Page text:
What Is A Retrograde Pyelogram?

  • Anit Joseph BAMS, Ayurvedic Medicine/Ayurveda, Rajiv Gandhi University of Health Sciences
  • Rajni Sarma MBBS, MD from North-Eastern Hill University, India

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An imaging examination called a retrograde pyelogram looks inside your kidneys, ureters, and bladder using X-rays.1A unique dye (a "contrast agent") is injected into the ureters during retrograde pyelography. The injected dye gives a better picture of the urinary system, and the contrast image can be viewed on the X-ray. It is similar to an intravenous pyelogram (IVP). However, instead of injecting the dye into the ureter, IVP uses a vein.

Retrograde pyelography has essentially been supplanted by other tests. Retrograde pyelography, however, occasionally provides more detailed images of the upper urinary system. When IVP is unable to produce a clear image, retrograde pyelography is employed. It's helpful in addition to cystoscopy to look for potential cancerous causes of hematuria.3

Uses of retrograde pyelogram

Retrograde pyelography is a useful tool for examining the urinary system's functionality in several situations. This could involve the following:7

  • Assess ureteral blockage
  • Determine if there are stones or tumours
  • To check for hematuria
  • Assist in inserting a catheter
  • Assist with the ureteral stent's installation
  • Assess trauma

When to avoid retrograde pyelogram? 

Retrograde pyelography has no absolute contraindications. As opposed to intravenous pyelography, this test can also be performed on people with impaired renal function. There are certain related contraindications, though, so the test should only be performed when it is thought to be essential and all associated hazards have been considered. Among them are:7

  • Pregnancy–To prevent potential teratogenic consequences, pregnant women should not be exposed to radiation at a dose higher than 50 mSv.
  • Infected urine– Proceed with caution, although the test's advantages exceed its hazards. 
  • Allergy to contrast dye–  The body absorbs very little of the dye, therefore, most with contrast allergy do not experience an anaphylactic reaction. However, sometimes it is suggested to avoid contrast agents if you are allergic to a particular dye.


A urologist will typically do this outpatient test in the operating room. The use of general anaesthesia is common. A long, narrow telescope called a "cystoscope" with a light at the end is inserted via the urethra by the urologist. Subsequently, a tube called a "catheter" is inserted into the ureter. Using the catheter, a dye is delivered into the ureters. Next, the kidneys and ureters are X-rayed. The exam may take fifteen to thirty minutes.3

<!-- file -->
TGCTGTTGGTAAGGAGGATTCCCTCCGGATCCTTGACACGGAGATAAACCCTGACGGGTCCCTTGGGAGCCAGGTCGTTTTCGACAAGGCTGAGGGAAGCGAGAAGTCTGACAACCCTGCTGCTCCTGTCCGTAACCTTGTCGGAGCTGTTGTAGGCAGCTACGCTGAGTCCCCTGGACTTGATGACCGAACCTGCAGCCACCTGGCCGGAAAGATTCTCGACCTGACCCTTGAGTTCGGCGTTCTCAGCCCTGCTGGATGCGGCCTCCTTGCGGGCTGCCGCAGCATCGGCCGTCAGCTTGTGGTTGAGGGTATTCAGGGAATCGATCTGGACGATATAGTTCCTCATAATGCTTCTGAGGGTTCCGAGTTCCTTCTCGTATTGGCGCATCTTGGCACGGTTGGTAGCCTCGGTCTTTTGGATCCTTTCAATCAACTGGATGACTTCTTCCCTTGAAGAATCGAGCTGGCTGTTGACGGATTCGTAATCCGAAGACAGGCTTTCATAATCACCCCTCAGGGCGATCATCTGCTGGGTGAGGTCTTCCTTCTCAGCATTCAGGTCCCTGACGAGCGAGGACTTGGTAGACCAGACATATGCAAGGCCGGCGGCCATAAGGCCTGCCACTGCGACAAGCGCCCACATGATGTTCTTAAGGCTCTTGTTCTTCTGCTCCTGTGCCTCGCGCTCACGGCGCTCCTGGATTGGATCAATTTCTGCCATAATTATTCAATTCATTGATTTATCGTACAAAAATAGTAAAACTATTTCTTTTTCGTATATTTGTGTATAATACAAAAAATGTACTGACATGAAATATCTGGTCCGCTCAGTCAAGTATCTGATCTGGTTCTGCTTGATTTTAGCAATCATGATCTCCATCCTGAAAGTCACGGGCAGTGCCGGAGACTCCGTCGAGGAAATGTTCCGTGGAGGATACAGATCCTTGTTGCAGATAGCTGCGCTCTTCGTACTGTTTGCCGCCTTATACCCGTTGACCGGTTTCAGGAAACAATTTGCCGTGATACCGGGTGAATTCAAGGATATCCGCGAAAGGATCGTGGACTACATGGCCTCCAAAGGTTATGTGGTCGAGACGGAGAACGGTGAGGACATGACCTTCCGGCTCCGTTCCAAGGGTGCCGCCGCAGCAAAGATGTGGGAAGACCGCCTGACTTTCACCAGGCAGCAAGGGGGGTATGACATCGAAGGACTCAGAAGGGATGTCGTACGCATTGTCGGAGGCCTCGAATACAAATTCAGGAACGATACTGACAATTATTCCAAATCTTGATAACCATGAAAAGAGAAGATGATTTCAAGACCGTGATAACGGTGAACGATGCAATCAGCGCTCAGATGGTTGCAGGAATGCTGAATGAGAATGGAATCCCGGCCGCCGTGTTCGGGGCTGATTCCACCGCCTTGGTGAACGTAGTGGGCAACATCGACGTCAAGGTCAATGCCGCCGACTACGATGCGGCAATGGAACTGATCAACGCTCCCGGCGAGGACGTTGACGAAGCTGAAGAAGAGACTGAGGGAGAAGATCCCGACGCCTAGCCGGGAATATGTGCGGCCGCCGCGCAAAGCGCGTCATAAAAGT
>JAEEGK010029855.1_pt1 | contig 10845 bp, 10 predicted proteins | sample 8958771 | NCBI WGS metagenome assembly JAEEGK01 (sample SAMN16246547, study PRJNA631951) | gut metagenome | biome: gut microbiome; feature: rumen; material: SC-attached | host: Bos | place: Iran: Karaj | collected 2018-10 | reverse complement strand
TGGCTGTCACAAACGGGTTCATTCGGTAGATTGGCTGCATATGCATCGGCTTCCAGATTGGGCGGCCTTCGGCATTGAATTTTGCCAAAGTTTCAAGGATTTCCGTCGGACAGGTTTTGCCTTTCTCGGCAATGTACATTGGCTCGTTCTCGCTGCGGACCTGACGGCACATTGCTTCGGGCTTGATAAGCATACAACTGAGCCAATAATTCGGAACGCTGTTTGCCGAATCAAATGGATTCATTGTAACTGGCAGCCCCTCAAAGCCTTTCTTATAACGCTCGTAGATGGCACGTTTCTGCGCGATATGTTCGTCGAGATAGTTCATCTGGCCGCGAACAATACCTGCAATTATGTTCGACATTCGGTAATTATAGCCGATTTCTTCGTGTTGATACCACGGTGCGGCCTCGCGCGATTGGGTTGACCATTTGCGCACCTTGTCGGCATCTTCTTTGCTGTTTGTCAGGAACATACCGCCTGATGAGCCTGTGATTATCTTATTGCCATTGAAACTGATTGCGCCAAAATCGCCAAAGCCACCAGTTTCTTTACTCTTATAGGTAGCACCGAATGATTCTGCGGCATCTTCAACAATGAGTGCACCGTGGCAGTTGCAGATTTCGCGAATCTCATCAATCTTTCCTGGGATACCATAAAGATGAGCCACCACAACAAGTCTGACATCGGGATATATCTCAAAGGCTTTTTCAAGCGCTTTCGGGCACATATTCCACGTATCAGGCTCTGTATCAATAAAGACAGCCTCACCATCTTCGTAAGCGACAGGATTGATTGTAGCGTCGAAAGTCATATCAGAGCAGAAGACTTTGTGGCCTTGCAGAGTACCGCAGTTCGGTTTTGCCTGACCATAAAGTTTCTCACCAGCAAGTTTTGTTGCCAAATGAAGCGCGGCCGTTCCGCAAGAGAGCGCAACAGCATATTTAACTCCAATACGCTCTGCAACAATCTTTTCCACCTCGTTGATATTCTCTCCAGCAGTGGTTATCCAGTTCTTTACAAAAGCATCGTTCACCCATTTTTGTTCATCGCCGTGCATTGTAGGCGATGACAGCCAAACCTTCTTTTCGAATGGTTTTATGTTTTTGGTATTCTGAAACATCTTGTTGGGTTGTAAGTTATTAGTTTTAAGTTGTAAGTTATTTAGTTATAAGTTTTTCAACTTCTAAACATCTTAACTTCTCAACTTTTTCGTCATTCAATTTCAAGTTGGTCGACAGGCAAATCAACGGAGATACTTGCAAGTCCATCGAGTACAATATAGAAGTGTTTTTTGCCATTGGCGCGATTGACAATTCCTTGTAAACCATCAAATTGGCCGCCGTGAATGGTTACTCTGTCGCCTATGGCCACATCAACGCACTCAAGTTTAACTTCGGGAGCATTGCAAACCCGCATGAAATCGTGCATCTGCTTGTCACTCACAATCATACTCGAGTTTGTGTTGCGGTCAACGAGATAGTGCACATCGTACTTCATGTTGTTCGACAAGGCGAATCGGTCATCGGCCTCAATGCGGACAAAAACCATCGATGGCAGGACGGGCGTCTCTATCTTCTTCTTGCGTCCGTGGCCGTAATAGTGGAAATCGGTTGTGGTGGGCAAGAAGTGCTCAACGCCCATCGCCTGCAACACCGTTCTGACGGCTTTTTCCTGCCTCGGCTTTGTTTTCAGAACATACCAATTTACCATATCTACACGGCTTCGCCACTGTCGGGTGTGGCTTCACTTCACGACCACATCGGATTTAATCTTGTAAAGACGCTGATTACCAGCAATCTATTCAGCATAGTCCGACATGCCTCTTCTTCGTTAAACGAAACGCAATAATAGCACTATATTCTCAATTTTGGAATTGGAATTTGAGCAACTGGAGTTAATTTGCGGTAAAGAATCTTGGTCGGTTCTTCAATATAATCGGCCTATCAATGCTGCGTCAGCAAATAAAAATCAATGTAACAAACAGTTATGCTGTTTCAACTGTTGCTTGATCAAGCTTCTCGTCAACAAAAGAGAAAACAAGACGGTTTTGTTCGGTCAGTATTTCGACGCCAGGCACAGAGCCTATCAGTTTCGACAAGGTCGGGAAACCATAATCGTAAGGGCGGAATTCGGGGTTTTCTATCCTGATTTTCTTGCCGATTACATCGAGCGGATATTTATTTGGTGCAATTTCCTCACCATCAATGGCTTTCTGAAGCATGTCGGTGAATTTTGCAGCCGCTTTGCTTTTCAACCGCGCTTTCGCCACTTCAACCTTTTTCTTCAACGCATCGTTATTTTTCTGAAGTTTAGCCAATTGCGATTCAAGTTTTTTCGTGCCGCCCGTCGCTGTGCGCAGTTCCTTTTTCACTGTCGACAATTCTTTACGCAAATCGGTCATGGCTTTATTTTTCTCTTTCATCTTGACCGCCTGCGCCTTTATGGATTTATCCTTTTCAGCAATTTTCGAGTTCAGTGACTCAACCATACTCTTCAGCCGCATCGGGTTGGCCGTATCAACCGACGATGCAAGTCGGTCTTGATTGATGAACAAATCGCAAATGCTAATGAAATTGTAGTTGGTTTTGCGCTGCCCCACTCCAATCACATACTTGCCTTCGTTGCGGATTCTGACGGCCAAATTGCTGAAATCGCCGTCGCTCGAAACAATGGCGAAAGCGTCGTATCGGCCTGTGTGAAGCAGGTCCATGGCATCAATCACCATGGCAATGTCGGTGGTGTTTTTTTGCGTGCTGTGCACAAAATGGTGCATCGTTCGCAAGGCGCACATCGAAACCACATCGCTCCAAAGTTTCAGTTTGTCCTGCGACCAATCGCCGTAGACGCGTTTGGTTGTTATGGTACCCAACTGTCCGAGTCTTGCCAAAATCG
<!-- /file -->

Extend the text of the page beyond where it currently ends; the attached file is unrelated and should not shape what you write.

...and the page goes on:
Contrast agents in retrograde pyelogram

The contrast employed in excretory urography (intravenous urography) is also utilised in retrograde pyelography. There are three kinds of contrast based on osmolality:

  • Iso osmolar
  • Low osmolar
  • High osmolar

Radiographic density rises as osmolarity falls. The doctor usually dilutes the contrast with sterile water to 50% for retrograde pyelography. By reducing the contrast, you may be sure that even the smallest filling flaws will be seen.4 


First, patients must be well-informed about the treatment and its components. It is crucial that kids feel at ease throughout the process and are free to ask any questions they may have of a medical professional.

It is imperative that patients maintain adequate liquid intake during the surgery to prevent dehydration. Depending on the circumstances, patients must often fast from a few hours to the night before the treatment. Also, put on a medical gown if requested to do so, and take off all jewellery6

After changing into a hospital gown, you will be instructed to lie on the table An intravenous (IV) line will be inserted into your hand or arm. You will be instructed to place your feet in stirrups and recline on the X-ray table. Anaesthesia or sedation will be given via the IV line by the anesthesiologist or another medical professional.5

During the procedure

The patient lies face-up on an X-ray table with their legs in stirrups while the operation is performed. An intravenous line may occasionally be placed into their hand or arm to administer a sedative or general anaesthetic for the procedure.

Next, a thin, narrow tube known as a cystoscope, which has a tiny camera at its tip, will be gently pushed up into the urethra until it reaches the bladder. One or both of the ureters may then be treated with a catheter.

After injecting the contrast dye into the renal system and catheters, several X-ray pictures are obtained to track the dye's travel. After that, the catheter is taken out.7


Most patients are able to return home the same day after being admitted to the recovery area, where they will be observed for several hours in case there are any difficulties or signs of improvement.

Urinating could hurt, and a tiny amount of blood in the urine is common in the hours following a cystoscopy. But if it lasts longer than 48 hours, individuals ought to consult a doctor further. Simple analgesic drugs like ibuprofen or paracetamol may be prescribed to treat pain if necessary.7